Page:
Uber has launched in St. Louis and St. Louis County in defiance of new regulations passed Friday by the Metropolitan Taxicab Commission, and the ride-hailing service has filed a federal lawsuit against the commission alleging anti-competitive behavior.
That followed a vote Friday morning by the cab commission to allow ride-hailing services like Uber to operate, under the condition that their drivers submit fingerprints as part of a criminal background check. The cab regulators and company have reached agreement on other issues that had been hurdles to Uber operating in the market, but the company has repeatedly resisted the fingerprint requirement.
In the lawsuit, San Francisco-based Uber alleged the MTC has engaged in anti-competitive practices, violating the Sherman Antitrust Act. It also sought at temporary restraining order against the commission. A judge denied that request late Friday.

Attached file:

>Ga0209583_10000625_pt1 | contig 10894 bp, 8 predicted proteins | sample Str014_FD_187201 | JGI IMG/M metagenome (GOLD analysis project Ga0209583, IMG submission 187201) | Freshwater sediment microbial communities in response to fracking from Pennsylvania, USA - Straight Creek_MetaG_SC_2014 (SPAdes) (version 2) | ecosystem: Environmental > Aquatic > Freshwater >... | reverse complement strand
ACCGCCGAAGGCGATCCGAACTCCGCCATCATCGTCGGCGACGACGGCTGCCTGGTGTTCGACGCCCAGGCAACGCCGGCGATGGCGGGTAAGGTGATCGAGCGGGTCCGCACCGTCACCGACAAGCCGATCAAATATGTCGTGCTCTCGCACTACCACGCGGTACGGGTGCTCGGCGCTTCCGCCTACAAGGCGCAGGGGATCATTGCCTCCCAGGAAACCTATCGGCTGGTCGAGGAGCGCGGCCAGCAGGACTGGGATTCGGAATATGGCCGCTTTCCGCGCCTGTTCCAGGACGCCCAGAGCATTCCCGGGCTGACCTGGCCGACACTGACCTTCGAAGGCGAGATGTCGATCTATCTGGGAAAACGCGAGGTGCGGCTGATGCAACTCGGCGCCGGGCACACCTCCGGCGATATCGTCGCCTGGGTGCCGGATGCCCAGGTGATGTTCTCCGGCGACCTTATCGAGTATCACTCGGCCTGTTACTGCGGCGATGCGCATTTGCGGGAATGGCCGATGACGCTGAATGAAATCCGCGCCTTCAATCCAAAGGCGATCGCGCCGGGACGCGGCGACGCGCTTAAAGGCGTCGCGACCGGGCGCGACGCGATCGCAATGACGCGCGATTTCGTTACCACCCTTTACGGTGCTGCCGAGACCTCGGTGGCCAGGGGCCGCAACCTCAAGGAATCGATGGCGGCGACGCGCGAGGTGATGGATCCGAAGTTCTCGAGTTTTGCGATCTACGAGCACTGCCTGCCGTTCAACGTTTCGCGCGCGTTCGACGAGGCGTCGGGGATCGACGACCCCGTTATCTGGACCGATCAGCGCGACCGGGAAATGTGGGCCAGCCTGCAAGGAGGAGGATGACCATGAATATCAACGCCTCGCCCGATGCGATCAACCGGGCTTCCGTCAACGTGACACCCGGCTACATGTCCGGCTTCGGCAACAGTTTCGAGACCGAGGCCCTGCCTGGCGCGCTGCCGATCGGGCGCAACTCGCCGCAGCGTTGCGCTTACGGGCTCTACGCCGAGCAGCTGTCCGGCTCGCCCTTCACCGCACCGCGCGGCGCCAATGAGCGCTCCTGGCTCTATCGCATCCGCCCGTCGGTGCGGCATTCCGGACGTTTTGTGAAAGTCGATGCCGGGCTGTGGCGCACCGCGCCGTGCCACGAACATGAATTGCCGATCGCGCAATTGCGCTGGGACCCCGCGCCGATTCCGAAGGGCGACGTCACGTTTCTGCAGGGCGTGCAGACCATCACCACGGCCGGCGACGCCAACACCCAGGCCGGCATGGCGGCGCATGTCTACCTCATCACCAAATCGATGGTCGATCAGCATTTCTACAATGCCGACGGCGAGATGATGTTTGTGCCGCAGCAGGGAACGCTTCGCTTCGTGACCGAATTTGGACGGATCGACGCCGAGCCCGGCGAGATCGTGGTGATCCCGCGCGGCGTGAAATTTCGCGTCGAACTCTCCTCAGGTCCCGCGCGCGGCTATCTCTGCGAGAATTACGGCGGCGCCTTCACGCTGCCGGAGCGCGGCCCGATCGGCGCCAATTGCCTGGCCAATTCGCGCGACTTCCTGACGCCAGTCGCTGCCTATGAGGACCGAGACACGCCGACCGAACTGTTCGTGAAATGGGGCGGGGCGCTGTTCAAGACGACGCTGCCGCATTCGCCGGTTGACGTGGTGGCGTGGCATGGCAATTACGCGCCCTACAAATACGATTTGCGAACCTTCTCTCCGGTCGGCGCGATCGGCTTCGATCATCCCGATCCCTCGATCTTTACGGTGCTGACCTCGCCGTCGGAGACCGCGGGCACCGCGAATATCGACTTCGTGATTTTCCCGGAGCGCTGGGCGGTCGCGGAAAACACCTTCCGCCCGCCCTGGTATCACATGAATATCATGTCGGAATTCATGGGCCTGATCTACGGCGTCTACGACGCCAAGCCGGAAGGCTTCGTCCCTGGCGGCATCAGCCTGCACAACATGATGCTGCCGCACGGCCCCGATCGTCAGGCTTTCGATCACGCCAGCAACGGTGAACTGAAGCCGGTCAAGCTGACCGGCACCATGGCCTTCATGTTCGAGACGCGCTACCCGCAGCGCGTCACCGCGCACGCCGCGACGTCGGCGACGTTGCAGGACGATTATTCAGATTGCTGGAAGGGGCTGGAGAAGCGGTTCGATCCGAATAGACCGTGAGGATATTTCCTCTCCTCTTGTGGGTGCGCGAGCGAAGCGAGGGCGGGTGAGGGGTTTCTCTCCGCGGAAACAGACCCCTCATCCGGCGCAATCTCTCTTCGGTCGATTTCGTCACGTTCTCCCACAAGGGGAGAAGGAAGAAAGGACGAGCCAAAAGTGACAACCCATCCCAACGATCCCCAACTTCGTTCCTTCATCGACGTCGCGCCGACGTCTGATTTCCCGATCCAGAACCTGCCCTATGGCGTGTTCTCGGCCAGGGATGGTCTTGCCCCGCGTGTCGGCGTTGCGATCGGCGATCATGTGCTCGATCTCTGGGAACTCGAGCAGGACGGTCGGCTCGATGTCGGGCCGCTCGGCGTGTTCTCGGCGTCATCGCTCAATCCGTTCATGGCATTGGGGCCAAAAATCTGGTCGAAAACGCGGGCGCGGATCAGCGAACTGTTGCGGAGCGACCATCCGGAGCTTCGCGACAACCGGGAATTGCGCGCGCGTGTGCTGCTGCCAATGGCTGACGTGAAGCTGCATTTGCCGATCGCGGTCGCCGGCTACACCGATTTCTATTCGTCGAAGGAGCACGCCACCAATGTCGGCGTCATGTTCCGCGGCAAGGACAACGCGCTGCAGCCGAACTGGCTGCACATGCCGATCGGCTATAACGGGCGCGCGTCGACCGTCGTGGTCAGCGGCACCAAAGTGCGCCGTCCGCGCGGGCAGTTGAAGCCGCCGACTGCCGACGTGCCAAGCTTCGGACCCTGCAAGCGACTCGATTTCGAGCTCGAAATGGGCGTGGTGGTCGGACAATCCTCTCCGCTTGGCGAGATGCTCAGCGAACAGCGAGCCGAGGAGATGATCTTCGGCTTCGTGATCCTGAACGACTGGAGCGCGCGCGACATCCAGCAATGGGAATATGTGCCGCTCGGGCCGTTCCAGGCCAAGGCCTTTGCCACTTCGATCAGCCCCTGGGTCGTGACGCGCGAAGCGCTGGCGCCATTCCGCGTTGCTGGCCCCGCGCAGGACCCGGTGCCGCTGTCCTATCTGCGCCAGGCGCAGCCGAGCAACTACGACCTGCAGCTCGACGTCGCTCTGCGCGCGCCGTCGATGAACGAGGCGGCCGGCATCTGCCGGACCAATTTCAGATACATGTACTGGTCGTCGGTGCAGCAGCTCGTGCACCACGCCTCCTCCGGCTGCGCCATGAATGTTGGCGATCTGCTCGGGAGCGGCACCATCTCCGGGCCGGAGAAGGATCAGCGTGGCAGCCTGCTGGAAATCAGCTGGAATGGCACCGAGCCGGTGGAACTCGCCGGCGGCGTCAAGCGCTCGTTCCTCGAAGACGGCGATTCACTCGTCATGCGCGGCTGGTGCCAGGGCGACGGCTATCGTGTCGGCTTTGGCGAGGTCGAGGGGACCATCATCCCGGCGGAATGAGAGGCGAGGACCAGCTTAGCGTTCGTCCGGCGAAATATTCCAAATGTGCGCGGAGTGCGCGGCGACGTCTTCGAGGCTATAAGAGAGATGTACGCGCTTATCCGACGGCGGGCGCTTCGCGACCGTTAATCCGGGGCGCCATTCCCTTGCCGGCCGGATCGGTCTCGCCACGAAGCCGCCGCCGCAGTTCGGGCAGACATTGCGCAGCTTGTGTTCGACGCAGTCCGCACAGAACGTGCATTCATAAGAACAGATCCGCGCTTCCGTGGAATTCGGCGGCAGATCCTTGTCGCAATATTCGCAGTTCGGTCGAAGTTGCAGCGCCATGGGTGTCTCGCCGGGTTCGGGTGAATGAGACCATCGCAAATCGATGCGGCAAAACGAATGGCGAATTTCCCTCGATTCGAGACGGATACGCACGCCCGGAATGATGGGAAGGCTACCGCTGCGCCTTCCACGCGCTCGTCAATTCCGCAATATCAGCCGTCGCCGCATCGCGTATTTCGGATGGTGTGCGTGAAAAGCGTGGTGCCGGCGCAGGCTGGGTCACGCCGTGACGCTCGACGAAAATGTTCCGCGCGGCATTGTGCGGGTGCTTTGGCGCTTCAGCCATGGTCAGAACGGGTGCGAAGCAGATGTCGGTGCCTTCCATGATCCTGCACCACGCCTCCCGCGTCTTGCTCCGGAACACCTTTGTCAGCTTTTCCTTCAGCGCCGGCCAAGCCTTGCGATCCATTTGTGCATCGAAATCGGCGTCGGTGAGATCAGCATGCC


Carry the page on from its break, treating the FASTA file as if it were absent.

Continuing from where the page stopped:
St. Louis Mayor Francis Slay and St. Louis County Executive Steve Stenger have been at odds over how to regulate ride-hailing services. Slay’s office drafted a proposal to allow Uber to operate without fingerprint checks, and it indicated Friday it would not encourage police to ticket Uber drivers.